US Army to trial Black Hornet nano-UAS in Afghanistan

Harry Lye 2 July 2019 (Last Updated July 5th, 2019 14:46)

The 82nd Airborne Division of the US Army is to begin trialling tiny reconnaissance drones made by UK thermal imaging specialist FLIR Systems, which will allow for immediate aerial reconnaissance on at squad level.

US Army to trial Black Hornet nano-UAS in Afghanistan
FLIR’s Black Hornet drone to be deployed in Afghanistan. Credits: FLIR.

The 82nd Airborne Division of the US Army is to begin trialling tiny reconnaissance drones made by UK thermal imaging specialist FLIR Systems, which will allow for immediate aerial reconnaissance on at squad level.

The Black Hornet Personal Reconnaissance System (PRS) nano-unmanned aerial system (UAS) can fly up to one mile from the receiver unit with a 25-minute flight time. It can transmit HD video including using night vision to increase situational awareness.

According to FLIR the system provides: “modern war-fighters with an easy to carry, truly pocket-sized solution they can deploy anywhere day or night for immediate covert situational awareness.”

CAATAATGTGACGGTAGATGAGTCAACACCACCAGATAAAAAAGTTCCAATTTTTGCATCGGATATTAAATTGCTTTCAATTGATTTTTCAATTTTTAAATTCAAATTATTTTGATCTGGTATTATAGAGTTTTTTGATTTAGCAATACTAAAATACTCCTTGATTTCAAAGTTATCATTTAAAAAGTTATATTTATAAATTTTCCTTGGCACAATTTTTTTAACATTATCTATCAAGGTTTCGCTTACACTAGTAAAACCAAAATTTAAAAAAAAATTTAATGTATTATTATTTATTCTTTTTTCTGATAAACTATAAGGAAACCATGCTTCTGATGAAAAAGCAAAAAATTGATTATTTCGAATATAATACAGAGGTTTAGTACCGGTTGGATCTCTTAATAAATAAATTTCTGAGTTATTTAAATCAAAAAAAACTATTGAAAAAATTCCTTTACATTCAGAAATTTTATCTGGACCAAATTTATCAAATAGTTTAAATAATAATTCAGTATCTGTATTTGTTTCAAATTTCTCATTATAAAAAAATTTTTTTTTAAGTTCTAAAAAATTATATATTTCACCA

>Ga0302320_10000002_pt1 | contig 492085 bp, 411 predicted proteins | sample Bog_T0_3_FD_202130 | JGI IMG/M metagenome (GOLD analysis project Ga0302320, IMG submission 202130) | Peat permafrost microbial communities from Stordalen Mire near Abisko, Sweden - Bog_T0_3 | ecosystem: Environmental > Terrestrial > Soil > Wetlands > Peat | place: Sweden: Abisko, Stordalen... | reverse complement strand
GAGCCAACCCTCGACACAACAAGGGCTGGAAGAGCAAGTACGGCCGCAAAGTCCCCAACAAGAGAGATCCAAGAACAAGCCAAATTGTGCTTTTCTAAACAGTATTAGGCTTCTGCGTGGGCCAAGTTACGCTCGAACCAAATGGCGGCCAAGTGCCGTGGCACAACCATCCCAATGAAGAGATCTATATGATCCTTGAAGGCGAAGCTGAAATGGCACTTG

Beginning this month, the drone will be issued to troops so the US Department of Defense (DoD) can assess the best way to use them in combat applications. If the trial proves successful, the DOD plans to roll out the miniature rotorcraft to most of its ground forces in future.

Weighing in at just over 30g and 16cm long, Black Hornets take up minimal space in a soldiers pack and can be launched in two minutes. The devices are near-silent to allow for covert use and not give away soldiers’ positions. FLIR says the system only requires three days of training allowing it to be quickly adopted by troops.

The UK Ministry of Defence (MOD) was an early adopter of the drone and this year spent $1.8 billion on a new order of the system.

A spokesperson for the MOD told Army Technology: “The army will use these 30 BH3 [Black Hornets] to conduct experimentation into the transformative ability of light forces to scout their immediate surroundings, thereby significantly improving tempo, lethality and survivability.

“The army is also keen to explore the environmental tolerances these nano-UAS can operate in e.g. wind.  The army will use this information to better articulate its requirements, and is considering how best to share its findings with interested industry partners to stimulate the development of future nano-UAS.”

The technology has also been adopted by other countries including France and Germany. The US 1st Security Force Assistance Brigade is also set to receive the drone system later this year.